The commission could argue that, as the administrative agency charged with implementing the Coastal Act, its interpretation of the statute should be given considerable weight. But the commission’s view is not entitled to deference here because determining the scope of the agency’s authority is a court’s task. No case holds that land use regulations constitute “development” under the Coastal Act. And the statutory scheme gives permitting authority to both the commission and local governments. Accordingly, it is unlikely that a court will conclude that Del Mar’s ordinance requires a coastal development permit.
Due to the inherently local nature of land use, the Coastal Act highlights the tension that exists between statewide policies and the constitutional power of local governments. A court will likely conclude that the Coastal Act does not prohibit Del Mar’s ordinance restricting short-term rentals. Additional conflicts over meaningful coastal access are likely, given that the priorities of private property owners, online rental platforms, local governments, and the commission are often not aligned. Here, it is unnecessary to reduce local government power to achieve the Coastal Act’s objectives: Del Mar’s ordinance can be upheld as consistent with those goals.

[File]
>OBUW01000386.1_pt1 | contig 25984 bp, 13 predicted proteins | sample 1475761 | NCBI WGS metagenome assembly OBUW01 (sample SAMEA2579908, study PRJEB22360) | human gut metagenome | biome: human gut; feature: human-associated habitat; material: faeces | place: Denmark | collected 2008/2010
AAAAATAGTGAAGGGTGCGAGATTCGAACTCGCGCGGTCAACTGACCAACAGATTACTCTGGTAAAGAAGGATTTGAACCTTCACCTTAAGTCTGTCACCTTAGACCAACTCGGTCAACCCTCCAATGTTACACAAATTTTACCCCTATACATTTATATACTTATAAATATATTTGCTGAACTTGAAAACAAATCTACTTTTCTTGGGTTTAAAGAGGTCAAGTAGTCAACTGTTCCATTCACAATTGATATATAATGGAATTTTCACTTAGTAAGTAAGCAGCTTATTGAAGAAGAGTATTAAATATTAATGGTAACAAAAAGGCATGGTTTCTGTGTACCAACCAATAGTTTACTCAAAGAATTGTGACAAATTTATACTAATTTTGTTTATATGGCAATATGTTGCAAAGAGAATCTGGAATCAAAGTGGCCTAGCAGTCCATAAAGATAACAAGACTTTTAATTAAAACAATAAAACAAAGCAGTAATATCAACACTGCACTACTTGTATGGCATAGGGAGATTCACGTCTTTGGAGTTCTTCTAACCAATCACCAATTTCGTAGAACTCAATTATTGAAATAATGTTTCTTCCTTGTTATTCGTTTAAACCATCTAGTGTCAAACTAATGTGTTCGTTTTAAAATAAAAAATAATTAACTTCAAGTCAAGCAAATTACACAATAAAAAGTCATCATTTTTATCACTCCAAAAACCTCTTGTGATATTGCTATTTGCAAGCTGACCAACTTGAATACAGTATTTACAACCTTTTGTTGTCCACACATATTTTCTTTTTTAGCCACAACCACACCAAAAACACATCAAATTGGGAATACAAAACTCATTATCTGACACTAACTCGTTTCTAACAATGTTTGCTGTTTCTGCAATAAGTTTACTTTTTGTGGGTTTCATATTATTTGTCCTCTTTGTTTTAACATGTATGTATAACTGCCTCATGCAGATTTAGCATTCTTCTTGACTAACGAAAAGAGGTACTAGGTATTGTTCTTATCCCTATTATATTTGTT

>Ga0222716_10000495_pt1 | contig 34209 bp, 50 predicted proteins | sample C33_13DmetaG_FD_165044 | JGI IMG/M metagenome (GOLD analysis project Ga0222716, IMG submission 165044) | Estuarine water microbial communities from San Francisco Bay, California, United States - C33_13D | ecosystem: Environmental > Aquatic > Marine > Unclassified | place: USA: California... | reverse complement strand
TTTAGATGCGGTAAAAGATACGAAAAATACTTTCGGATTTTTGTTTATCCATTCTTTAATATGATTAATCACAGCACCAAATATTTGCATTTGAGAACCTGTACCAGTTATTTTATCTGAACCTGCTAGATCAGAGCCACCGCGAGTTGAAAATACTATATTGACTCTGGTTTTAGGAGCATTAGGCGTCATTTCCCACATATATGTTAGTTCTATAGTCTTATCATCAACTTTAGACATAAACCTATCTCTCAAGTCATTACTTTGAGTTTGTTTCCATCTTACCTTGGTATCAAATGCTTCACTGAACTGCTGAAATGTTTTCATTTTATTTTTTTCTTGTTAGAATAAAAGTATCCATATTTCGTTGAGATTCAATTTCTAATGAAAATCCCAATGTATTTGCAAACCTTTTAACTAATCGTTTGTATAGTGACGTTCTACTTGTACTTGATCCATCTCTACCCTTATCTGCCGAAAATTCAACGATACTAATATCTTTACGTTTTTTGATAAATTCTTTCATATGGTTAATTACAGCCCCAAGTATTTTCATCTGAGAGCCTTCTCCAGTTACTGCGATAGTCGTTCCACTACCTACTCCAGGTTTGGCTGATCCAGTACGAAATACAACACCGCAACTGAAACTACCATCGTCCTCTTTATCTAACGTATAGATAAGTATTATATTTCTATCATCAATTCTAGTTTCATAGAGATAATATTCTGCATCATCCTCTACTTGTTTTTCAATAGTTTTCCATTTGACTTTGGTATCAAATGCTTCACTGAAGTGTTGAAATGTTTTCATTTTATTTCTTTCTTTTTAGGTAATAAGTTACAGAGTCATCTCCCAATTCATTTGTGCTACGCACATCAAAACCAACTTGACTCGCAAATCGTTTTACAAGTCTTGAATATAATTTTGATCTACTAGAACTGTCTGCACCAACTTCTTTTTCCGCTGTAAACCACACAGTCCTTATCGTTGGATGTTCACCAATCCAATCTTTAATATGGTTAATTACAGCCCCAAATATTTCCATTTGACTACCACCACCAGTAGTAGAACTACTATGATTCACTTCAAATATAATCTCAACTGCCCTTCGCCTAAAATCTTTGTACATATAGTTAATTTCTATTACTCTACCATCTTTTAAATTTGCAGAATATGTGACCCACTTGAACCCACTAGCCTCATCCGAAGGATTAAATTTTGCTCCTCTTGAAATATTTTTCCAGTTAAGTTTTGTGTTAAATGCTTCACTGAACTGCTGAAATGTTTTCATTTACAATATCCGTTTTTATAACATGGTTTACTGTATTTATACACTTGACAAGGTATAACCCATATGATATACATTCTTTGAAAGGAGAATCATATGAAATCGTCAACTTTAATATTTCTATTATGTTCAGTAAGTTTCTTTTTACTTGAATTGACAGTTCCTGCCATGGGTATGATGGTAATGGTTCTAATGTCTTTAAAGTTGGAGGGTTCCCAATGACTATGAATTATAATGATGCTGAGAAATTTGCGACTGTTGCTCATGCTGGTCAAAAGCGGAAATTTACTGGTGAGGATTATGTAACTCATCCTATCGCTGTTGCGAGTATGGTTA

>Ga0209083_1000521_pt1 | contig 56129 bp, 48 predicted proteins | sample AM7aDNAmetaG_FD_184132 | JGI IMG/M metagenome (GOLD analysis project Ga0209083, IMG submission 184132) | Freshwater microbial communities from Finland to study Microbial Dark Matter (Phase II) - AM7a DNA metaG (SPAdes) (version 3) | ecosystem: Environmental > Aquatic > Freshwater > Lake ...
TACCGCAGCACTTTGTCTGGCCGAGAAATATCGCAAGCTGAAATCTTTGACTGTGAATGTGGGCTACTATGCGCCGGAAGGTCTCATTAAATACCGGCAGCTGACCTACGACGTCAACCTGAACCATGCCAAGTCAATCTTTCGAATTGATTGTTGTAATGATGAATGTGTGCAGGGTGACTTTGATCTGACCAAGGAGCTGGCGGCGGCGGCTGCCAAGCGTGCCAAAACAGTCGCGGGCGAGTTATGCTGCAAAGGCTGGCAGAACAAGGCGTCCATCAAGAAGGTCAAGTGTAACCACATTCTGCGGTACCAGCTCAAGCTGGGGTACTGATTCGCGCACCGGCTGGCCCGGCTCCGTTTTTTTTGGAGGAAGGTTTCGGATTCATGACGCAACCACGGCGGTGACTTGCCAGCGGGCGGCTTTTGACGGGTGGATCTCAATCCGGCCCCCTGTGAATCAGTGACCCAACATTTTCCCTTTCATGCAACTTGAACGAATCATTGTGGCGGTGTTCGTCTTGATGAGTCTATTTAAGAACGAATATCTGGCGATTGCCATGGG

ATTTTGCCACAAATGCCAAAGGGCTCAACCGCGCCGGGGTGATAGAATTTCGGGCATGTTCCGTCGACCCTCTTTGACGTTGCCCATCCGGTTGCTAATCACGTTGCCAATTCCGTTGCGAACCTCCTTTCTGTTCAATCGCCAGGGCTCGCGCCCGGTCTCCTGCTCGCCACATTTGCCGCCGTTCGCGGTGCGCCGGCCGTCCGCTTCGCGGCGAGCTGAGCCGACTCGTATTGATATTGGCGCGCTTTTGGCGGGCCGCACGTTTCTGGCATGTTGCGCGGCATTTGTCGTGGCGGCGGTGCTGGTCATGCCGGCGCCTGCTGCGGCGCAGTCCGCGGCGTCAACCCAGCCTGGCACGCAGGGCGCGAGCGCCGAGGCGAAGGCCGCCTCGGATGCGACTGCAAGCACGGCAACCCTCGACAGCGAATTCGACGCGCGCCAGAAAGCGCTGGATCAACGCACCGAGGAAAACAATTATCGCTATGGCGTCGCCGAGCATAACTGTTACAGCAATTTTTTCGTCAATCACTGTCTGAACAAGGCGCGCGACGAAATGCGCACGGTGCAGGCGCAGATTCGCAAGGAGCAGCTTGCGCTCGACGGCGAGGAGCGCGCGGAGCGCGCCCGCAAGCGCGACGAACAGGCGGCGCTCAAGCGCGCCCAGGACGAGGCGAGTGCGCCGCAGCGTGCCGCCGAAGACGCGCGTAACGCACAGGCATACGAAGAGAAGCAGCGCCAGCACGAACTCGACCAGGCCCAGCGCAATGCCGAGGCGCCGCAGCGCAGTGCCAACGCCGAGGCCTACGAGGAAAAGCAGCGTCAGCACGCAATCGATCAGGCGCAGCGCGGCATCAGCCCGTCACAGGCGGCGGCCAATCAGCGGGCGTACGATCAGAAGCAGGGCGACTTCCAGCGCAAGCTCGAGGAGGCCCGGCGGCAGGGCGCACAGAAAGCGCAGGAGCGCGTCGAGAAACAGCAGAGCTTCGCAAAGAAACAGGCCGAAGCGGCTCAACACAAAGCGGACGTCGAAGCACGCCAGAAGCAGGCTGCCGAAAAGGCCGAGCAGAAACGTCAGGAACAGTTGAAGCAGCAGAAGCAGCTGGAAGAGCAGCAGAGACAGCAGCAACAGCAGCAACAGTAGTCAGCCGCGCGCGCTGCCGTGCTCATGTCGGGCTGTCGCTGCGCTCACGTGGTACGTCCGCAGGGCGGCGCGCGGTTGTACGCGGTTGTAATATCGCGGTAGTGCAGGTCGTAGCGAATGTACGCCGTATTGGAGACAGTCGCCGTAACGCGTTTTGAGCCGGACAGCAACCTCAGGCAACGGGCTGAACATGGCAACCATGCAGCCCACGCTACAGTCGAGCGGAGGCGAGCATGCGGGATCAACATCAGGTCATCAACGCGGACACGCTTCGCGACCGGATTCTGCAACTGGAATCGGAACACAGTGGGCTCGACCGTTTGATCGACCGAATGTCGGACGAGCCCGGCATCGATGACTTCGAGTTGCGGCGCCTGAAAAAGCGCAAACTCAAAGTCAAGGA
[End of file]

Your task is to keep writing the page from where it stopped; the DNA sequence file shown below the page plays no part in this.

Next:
Talia Edelman is a second-year student at Berkeley Law.
 Jill Replogie, Do Californians Have a Right to Airbnb on the Coast?, KQED (Feb. 3, 2017) https://www.kqed.org/news/11300011/do-californians-have-a-right-to-airbnb-on-the-coast.
 Del Mar is a small coastal city approximately twenty miles north of San Diego. https://www.delmar.ca.us/. Phil Diehl, Del Mar Takes State to Court Over Short-Term Rentals, The San Diego Union-Tribune (Jul. 19, 2018) https://www.sandiegouniontribune.com/communities/north-county/sd-no-delmar-court-20180719-story.html. Lori Weisberg, How Will San Diego Fend off Coastal Commission, Legal Challenges to Airbnb Rules?, The San Diego Union-Tribune (Jul. 21, 2018) https://www.sandiegouniontribune.com/business/tourism/sd-fi-airbnb-cities-regulations-20180721-story.html.